“I’m not the kind of person who likes to shout out my personal issues from the rooftops, but with my bipolar becoming public, I hope fellow sufferers will know it is completely controllable,” she told InStyle in 2012. “I hope I can help remove any stigma attached to it, and that those who didn’t have it under control will seek help with all that is available to treat it.”
Sinead O’Connor is no stranger to personal struggles. The 54-year-old singer has had a tough and tumultuous life. She survived mental illness, childhood abuse, and multiple suicide attempts. And while the weight of these struggles was (and remains) a lot, in 2007 O’Connor told Oprah Winfrey that she now takes antidepressants and mood stabilizers. “Anything is an improvement when you’ve been in desolation,” O’Connor told Winfrey of the medication she was on, but “it doesn’t mean you don’t have lumps and bumps.”
Best known for her role in the Terminator movies, Linda Hamilton, 64, has been living with bipolar disorder for decades. The 54-year-old actress was diagnosed in the ’90s. However, Hamilton kept her diagnosis a secret until she felt like she had her condition under control.
“My quality of life is more amazing than I ever could’ve imagined in those 20 years of struggling with illness,” Hamilton revealed in a 2004 interview. “In those 20 years, I did not know the meaning of the word hope. It was just a bleak, difficult existence. With all the gifts, with all the successes that I had, it was still an incredibly bleak way of living and I want to be a messenger of hope,” Hamilton continued. “I want to destigmatize the words mental illness. Somebody needs to come out and make this OK for people to talk about and get help and take advantage of the resources.”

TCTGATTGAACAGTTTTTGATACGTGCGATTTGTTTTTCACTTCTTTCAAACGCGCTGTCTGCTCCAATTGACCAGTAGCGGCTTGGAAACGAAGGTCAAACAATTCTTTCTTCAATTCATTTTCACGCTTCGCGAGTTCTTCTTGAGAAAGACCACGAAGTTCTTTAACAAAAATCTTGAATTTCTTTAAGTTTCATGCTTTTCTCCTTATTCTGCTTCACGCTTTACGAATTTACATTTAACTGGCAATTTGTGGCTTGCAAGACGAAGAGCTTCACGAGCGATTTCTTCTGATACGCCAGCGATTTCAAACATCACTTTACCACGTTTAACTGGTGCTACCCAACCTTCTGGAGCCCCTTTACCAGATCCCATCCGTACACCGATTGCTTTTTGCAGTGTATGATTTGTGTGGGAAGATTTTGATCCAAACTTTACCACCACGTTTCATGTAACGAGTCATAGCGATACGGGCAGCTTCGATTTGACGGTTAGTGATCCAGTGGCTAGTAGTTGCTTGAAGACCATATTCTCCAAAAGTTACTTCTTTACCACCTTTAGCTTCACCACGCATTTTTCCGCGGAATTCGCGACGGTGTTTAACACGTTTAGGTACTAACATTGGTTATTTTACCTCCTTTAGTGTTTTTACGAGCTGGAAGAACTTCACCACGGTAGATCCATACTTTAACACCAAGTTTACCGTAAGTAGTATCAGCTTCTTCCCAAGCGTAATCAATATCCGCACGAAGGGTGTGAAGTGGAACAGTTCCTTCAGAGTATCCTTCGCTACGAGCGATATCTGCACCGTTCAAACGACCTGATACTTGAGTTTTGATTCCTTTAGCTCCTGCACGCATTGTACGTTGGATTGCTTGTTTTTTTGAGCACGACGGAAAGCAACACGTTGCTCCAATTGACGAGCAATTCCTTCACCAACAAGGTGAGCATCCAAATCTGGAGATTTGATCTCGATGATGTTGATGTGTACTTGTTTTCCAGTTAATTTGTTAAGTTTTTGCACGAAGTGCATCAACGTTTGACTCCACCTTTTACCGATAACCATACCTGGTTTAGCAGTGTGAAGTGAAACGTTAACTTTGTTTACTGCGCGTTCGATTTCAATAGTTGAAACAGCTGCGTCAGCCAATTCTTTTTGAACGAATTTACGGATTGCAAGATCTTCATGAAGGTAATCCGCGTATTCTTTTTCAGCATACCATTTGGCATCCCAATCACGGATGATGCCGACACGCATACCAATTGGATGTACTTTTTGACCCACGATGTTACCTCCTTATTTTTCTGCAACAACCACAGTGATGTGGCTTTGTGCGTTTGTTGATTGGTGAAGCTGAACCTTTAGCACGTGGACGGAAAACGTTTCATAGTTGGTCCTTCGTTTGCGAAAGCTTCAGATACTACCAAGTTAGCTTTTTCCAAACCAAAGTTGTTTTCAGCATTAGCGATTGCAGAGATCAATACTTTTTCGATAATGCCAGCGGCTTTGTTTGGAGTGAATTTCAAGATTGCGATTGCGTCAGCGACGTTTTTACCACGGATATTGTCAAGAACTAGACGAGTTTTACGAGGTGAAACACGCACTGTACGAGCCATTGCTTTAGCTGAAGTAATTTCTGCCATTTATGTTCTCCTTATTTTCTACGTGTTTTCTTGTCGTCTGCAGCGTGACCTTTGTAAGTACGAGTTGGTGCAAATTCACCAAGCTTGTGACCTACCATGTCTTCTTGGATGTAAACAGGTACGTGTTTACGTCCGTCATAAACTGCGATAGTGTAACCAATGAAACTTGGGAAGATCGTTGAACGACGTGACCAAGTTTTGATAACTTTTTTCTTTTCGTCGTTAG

Arguably one of the most revered actresses (and pop culture) figures of our time, Carrie Fisher lived with bipolar disorder, famously writing about her condition in Postcards From the Edge and Surrender the Pink.
“One of the things that baffles me (and there are quite a few) is how there can be so much lingering stigma with regards to mental illness, specifically bipolar disorder,” Fisher wrote in Wishful Drinking. “In my opinion, living with manic depression takes a tremendous amount of balls.”
She also told the Huffington Post in 2015 that, “at times, being bipolar can be an all-consuming challenge, requiring a lot of stamina and even more courage, so if you’re living with this illness and functioning at all, it’s something to be proud of, not ashamed of.”
In 2019, Grammy-nominated singer Bebe Rexha, 31, shared her bipolar diagnosis on Twitter, revealing that for the longest time, she didn’t realize why she felt so sick. “I felt lows that made me not want to leave my house or be around people and why I felt highs that wouldn’t let me sleep, wouldn’t let me stop working or creating music. Now I know why,” she wrote. “I’m bipolar and I’m not ashamed anymore,” she stated, adding that her next album would be her favorite album ever because she wasn’t “holding anything back.”
In 2018, Stranger Things star David Harbour opened up about life with bipolar disorder, and the incident which caused him to be diagnosed. “I was sober for like a year and a half, and I was 25, and I actually did have a manic episode, and I was diagnosed as bipolar,” SELF reports Harbour told Marc Maron. “I really had, like, a bit of a break where I thought I was in connection to some sort of god that I wasn’t really in connection to… It was like I had all the answers, suddenly.”
Since then, he’s spoken about his condition on a few separate occasions.
Next up, here are 9 common myths and facts about bipolar disorder.
Original posted at parade.com